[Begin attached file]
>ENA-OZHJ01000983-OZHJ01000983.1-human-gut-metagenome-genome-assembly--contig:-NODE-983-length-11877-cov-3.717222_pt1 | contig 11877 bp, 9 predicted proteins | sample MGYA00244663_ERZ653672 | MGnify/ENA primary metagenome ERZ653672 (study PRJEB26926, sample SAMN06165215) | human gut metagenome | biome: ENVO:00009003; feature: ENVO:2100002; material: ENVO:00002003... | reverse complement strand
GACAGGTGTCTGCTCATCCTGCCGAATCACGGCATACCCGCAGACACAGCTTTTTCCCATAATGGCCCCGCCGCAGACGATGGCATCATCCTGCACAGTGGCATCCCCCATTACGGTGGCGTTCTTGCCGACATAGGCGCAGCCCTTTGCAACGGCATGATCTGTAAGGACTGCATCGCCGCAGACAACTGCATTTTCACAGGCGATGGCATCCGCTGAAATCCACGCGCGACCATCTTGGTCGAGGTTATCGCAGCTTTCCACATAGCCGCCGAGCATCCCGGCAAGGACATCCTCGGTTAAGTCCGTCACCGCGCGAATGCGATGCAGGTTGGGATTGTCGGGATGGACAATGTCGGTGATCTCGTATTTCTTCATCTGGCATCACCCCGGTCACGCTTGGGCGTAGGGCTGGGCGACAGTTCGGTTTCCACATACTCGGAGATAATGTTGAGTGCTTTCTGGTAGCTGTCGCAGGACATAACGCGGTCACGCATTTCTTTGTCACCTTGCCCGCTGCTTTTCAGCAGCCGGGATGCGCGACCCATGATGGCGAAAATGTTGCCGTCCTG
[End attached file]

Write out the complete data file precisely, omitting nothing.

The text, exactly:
>ENA-OZHJ01000983-OZHJ01000983.1-human-gut-metagenome-genome-assembly--contig:-NODE-983-length-11877-cov-3.717222_pt1 | contig 11877 bp, 9 predicted proteins | sample MGYA00244663_ERZ653672 | MGnify/ENA primary metagenome ERZ653672 (study PRJEB26926, sample SAMN06165215) | human gut metagenome | biome: ENVO:00009003; feature: ENVO:2100002; material: ENVO:00002003... | reverse complement strand
GACAGGTGTCTGCTCATCCTGCCGAATCACGGCATACCCGCAGACACAGCTTTTTCCCATAATGGCCCCGCCGCAGACGATGGCATCATCCTGCACAGTGGCATCCCCCATTACGGTGGCGTTCTTGCCGACATAGGCGCAGCCCTTTGCAACGGCATGATCTGTAAGGACTGCATCGCCGCAGACAACTGCATTTTCACAGGCGATGGCATCCGCTGAAATCCACGCGCGACCATCTTGGTCGAGGTTATCGCAGCTTTCCACATAGCCGCCGAGCATCCCGGCAAGGACATCCTCGGTTAAGTCCGTCACCGCGCGAATGCGATGCAGGTTGGGATTGTCGGGATGGACAATGTCGGTGATCTCGTATTTCTTCATCTGGCATCACCCCGGTCACGCTTGGGCGTAGGGCTGGGCGACAGTTCGGTTTCCACATACTCGGAGATAATGTTGAGTGCTTTCTGGTAGCTGTCGCAGGACATAACGCGGTCACGCATTTCTTTGTCACCTTGCCCGCTGCTTTTCAGCAGCCGGGATGCGCGACCCATGATGGCGAAAATGTTGCCGTCCTG